Among 2015's breakout pitchers, one of the most exciting to watch was the Tampa Bay's 27 year old, Chris Archer. In his first season eclipsing 200 innings pitched at the Major League level, he posted a 3.23 ERA backed by a 1.14 WHIP en route to a 5th place finish in the American League Cy Young race.
Can he do it again?
As I dug deeper into his advanced pitching metrics, nothing immediately made me uneasy about his ability to repeat this stellar performance in 2016. For example...
- Great Lefty/Righty Splits - Lefties batted .222 against him while righties slightly lower at .218. He struck out 31% of lefties he faced and 32% of the righties he faced. Simply put, he can get hitters out from both sides of the plate. If a manager is preparing a lineup card to face Archer, stacking lefties against him won't make for a tougher matchup.
- Good Home/Road Splits - There's no comparison to the curious case of Julio Teheran (notoriously polar home v road splits in 2015). He's effective away from Tropicana as well as in his element, evidenced by an ERA only better by .24 in favor of his home park, and an average only 15 points higher on the road.
- Effective Repertoire - Archer's 4 pitch mix of a 4-seam fastball, 2-seam fastball, changeup, and his lights out slider were all better than average in 2015 (Above average meaning in the positives for Fangraph's standardized pitch weights, a useful formula that determines pitch effectiveness based off run expectancy for different counts and situations). It's often cited that once a pitcher develops a 'plus' third pitch he becomes a whole new animal to take on as a hitter. An extreme example of a starting pitcher on the other end of this theory is Archie Bradley, who threw his fastball-curveball combo 97.2% of the time. Not surprisingly, by the end of his 2015 campaign, both pitches were lower than average in effectiveness (both negative numbers for Fangraph's standardized pitch weights). Archer has 4 pitches he throws for strikes, consistently, and as a fan this has to make you confident in his ability.
So what exactly invited Archer to the proverbial table of elite pitchers in 2015 that he didn't do in his near 195 innings in 2014?
While I can't pinpoint exactly what caused hitters to strike out 252 times against him, awarding him the 4th best K/9 in baseball, what I can see is his jump from a two seam fastball being his primary weapon (47% usage in 2014, which falls to 10.6% in 2015) to a simple four seamer (44% usage, up about 24% in 2015).
He also used his devastating slider of his 10.5% more in 2015 than he did in 2014. For benchmarking, going back to Fangraph's standardized pitch weights, Archer was more effective with his slider (based off specifically this statistic) than two greats of the game in the National League, Madison Bumgarner and Clayton Kershaw. Archer's standardized slider pitch weight was 1.68, while Bumgarner and Kershaw lagged behind slightly at 1.63 and 1.62 respectively.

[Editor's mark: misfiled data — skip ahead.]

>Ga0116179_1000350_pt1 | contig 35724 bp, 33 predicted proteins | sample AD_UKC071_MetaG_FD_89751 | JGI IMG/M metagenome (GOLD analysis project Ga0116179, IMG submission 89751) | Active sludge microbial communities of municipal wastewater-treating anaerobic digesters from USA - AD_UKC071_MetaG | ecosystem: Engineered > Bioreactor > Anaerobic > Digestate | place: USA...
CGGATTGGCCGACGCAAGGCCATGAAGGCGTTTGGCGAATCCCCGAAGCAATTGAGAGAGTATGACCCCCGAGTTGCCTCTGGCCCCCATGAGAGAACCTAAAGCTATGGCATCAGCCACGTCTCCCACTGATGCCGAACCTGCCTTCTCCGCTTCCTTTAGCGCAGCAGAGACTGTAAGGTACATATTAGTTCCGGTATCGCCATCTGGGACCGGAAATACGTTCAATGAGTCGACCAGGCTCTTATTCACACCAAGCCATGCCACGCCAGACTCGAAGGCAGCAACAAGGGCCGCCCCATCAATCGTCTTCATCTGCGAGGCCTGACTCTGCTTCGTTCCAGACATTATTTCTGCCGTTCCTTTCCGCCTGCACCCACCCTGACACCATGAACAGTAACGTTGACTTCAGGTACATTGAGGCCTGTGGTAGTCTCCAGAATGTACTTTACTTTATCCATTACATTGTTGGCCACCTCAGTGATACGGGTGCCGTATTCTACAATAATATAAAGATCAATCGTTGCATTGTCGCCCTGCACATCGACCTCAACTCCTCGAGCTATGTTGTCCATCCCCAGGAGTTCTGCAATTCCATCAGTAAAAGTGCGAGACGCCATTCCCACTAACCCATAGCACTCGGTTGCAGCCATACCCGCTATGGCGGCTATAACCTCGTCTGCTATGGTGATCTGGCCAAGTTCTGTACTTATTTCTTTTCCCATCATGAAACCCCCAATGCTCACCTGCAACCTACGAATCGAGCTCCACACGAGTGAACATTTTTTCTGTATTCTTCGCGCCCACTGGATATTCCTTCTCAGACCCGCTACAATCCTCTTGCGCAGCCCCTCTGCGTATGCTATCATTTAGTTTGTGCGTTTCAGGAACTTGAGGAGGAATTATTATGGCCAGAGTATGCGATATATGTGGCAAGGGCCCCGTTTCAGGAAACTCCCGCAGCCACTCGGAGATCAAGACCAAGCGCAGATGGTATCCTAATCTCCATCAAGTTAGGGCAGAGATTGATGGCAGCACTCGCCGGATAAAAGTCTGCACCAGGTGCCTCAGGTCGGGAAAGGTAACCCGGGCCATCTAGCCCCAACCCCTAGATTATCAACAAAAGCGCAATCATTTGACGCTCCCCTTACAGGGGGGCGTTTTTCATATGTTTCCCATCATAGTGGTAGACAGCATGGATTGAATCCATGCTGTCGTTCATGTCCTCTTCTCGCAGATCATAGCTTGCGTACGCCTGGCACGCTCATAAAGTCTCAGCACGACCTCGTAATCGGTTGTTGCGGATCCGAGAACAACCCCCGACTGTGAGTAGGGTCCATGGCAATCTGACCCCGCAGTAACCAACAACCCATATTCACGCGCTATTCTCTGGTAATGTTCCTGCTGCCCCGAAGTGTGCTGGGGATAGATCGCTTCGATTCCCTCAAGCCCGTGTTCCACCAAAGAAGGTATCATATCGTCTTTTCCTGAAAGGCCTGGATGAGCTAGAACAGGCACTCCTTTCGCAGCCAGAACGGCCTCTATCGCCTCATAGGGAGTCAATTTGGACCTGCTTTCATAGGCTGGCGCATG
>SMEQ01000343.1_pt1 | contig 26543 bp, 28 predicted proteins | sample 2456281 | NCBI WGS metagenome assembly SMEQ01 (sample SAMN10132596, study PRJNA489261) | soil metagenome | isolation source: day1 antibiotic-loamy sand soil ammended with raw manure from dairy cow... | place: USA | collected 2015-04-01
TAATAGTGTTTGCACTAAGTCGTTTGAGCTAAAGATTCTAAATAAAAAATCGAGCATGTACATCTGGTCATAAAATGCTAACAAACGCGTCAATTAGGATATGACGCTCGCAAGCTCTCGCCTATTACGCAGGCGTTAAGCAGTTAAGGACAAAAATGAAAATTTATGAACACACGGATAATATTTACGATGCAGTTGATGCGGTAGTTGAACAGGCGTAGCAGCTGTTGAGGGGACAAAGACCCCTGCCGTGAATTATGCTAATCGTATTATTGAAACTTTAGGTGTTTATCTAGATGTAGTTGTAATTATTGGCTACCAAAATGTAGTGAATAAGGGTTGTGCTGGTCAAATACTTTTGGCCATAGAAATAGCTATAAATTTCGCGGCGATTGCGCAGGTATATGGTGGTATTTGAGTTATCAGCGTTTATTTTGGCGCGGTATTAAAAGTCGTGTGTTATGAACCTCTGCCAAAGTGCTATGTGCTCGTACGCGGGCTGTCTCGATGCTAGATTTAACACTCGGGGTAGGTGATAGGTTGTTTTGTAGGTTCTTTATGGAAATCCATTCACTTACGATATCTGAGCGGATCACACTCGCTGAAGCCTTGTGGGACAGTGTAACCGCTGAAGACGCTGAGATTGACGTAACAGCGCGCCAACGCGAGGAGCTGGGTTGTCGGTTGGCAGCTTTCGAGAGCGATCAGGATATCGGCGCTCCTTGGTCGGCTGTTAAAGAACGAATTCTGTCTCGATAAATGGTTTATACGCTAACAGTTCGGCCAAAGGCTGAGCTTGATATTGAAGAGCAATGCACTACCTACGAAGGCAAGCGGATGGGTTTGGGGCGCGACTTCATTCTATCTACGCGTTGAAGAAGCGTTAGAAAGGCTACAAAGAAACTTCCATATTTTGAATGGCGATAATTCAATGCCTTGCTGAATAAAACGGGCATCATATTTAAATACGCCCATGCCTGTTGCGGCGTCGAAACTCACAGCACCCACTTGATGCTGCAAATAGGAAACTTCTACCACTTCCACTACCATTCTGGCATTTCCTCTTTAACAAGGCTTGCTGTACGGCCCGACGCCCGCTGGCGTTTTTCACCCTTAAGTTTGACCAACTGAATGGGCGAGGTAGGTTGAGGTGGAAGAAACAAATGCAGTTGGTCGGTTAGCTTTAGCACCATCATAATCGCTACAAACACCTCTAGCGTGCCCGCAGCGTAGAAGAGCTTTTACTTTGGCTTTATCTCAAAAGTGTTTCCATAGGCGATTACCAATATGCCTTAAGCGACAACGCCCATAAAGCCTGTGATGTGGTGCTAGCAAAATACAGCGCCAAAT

Did Archer get Tired?
With all this domination in mind, the one question I seek to find an answer to is what happened down the stretch to his performance...
With a consistent workload even into late September, Archer began to struggle. The scariest thing being the falloff in his control, or K/BB ratios, which sat at 5.32 for his first three months of work and then tanked to 1.45 in his 31 September and October innings. I would argue that a combination of his innings workload as well as hitters adjusting later in the year to his repertoire both contributed to his struggles.
I'm not saying Archer wasn't conditioned well, as to get to the major league level pique physical shape is assumed. Yet Archer never eclipsed 200 innings with this advanced a set of pitches, and after nearly a half a year of domination, I am in no way disappointed or surprised of this tail off. I actually believe that with the late struggles of 2015 behind him, he now has a much better idea of how to pace himself for innings 180 to 210+ going into 2016, while not sacrificing his performance in the first 5 months of the season.
On the hitters side of things, Archer wasn't able to get the same amount of swinging strikes when compared to his early months of the year. Most notably, he put together a 4 game stretch from September 11th to the 26th where his swinging strike % was below 10% in each start. For comparison, in his first 15 starts he only had a swinging strike % below 10% three times, and never more than twice in a row. Unfortunately, Archer lost his ability to deceive, specifically with the great slider of his that put him on the map early in 2015.
Yet even after acknowledging these minor negatives, I expect Archer to excel in 2016. There's no major reason to think his slider will lose its effectiveness, and I wouldn't be surprised if he put in more time this offseason polishing up his fastball and changeup.
I'll pin him for 215 IP with 255 strikeouts and 60 walks to go along with a nice 3.10 ERA and 1.10 WHIP. A slight improvement from last year that I think will come from his ability to execute later in the season and showcase his hopefully improved 4 seam fastball and changeup.